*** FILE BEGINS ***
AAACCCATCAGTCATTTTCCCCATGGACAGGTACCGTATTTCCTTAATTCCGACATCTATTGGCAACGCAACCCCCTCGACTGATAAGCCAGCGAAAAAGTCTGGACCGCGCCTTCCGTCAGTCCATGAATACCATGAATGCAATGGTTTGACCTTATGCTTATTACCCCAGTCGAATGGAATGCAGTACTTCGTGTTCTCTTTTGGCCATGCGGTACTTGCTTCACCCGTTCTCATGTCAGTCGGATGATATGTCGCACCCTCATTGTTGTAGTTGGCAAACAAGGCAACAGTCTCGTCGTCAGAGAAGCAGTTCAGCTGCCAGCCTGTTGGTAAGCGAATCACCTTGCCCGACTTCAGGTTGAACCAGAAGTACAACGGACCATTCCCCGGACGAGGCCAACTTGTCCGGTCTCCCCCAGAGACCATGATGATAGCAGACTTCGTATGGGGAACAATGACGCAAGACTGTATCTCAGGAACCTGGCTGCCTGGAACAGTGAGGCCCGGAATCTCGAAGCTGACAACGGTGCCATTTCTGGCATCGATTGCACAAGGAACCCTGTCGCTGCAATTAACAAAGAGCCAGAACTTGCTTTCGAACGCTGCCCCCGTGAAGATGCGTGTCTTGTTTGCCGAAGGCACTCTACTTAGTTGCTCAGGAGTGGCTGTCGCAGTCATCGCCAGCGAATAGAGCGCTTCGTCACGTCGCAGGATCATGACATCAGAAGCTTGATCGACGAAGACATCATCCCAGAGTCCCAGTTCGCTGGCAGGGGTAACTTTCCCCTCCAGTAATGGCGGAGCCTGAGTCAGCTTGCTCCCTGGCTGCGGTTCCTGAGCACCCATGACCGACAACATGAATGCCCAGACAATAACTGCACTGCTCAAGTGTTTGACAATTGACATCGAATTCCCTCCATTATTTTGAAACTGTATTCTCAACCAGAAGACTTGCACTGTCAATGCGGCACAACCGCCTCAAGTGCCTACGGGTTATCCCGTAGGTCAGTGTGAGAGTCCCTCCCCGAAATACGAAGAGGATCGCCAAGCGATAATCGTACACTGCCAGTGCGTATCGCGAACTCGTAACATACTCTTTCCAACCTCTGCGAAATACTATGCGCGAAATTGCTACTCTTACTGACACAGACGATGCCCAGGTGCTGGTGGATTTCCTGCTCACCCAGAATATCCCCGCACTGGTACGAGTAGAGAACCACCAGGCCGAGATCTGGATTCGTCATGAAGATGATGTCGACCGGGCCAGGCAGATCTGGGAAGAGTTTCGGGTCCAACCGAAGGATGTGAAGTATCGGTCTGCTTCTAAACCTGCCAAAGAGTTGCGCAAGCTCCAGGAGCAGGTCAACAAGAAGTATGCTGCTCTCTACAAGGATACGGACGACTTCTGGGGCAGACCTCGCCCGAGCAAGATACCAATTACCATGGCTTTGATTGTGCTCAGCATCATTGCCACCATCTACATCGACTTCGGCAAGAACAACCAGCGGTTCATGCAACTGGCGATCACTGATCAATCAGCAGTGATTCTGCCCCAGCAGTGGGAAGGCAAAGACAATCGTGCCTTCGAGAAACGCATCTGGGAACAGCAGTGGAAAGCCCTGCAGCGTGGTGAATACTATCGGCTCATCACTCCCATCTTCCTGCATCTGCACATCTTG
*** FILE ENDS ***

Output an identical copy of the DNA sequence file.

AAACCCATCAGTCATTTTCCCCATGGACAGGTACCGTATTTCCTTAATTCCGACATCTATTGGCAACGCAACCCCCTCGACTGATAAGCCAGCGAAAAAGTCTGGACCGCGCCTTCCGTCAGTCCATGAATACCATGAATGCAATGGTTTGACCTTATGCTTATTACCCCAGTCGAATGGAATGCAGTACTTCGTGTTCTCTTTTGGCCATGCGGTACTTGCTTCACCCGTTCTCATGTCAGTCGGATGATATGTCGCACCCTCATTGTTGTAGTTGGCAAACAAGGCAACAGTCTCGTCGTCAGAGAAGCAGTTCAGCTGCCAGCCTGTTGGTAAGCGAATCACCTTGCCCGACTTCAGGTTGAACCAGAAGTACAACGGACCATTCCCCGGACGAGGCCAACTTGTCCGGTCTCCCCCAGAGACCATGATGATAGCAGACTTCGTATGGGGAACAATGACGCAAGACTGTATCTCAGGAACCTGGCTGCCTGGAACAGTGAGGCCCGGAATCTCGAAGCTGACAACGGTGCCATTTCTGGCATCGATTGCACAAGGAACCCTGTCGCTGCAATTAACAAAGAGCCAGAACTTGCTTTCGAACGCTGCCCCCGTGAAGATGCGTGTCTTGTTTGCCGAAGGCACTCTACTTAGTTGCTCAGGAGTGGCTGTCGCAGTCATCGCCAGCGAATAGAGCGCTTCGTCACGTCGCAGGATCATGACATCAGAAGCTTGATCGACGAAGACATCATCCCAGAGTCCCAGTTCGCTGGCAGGGGTAACTTTCCCCTCCAGTAATGGCGGAGCCTGAGTCAGCTTGCTCCCTGGCTGCGGTTCCTGAGCACCCATGACCGACAACATGAATGCCCAGACAATAACTGCACTGCTCAAGTGTTTGACAATTGACATCGAATTCCCTCCATTATTTTGAAACTGTATTCTCAACCAGAAGACTTGCACTGTCAATGCGGCACAACCGCCTCAAGTGCCTACGGGTTATCCCGTAGGTCAGTGTGAGAGTCCCTCCCCGAAATACGAAGAGGATCGCCAAGCGATAATCGTACACTGCCAGTGCGTATCGCGAACTCGTAACATACTCTTTCCAACCTCTGCGAAATACTATGCGCGAAATTGCTACTCTTACTGACACAGACGATGCCCAGGTGCTGGTGGATTTCCTGCTCACCCAGAATATCCCCGCACTGGTACGAGTAGAGAACCACCAGGCCGAGATCTGGATTCGTCATGAAGATGATGTCGACCGGGCCAGGCAGATCTGGGAAGAGTTTCGGGTCCAACCGAAGGATGTGAAGTATCGGTCTGCTTCTAAACCTGCCAAAGAGTTGCGCAAGCTCCAGGAGCAGGTCAACAAGAAGTATGCTGCTCTCTACAAGGATACGGACGACTTCTGGGGCAGACCTCGCCCGAGCAAGATACCAATTACCATGGCTTTGATTGTGCTCAGCATCATTGCCACCATCTACATCGACTTCGGCAAGAACAACCAGCGGTTCATGCAACTGGCGATCACTGATCAATCAGCAGTGATTCTGCCCCAGCAGTGGGAAGGCAAAGACAATCGTGCCTTCGAGAAACGCATCTGGGAACAGCAGTGGAAAGCCCTGCAGCGTGGTGAATACTATCGGCTCATCACTCCCATCTTCCTGCATCTGCACATCTTG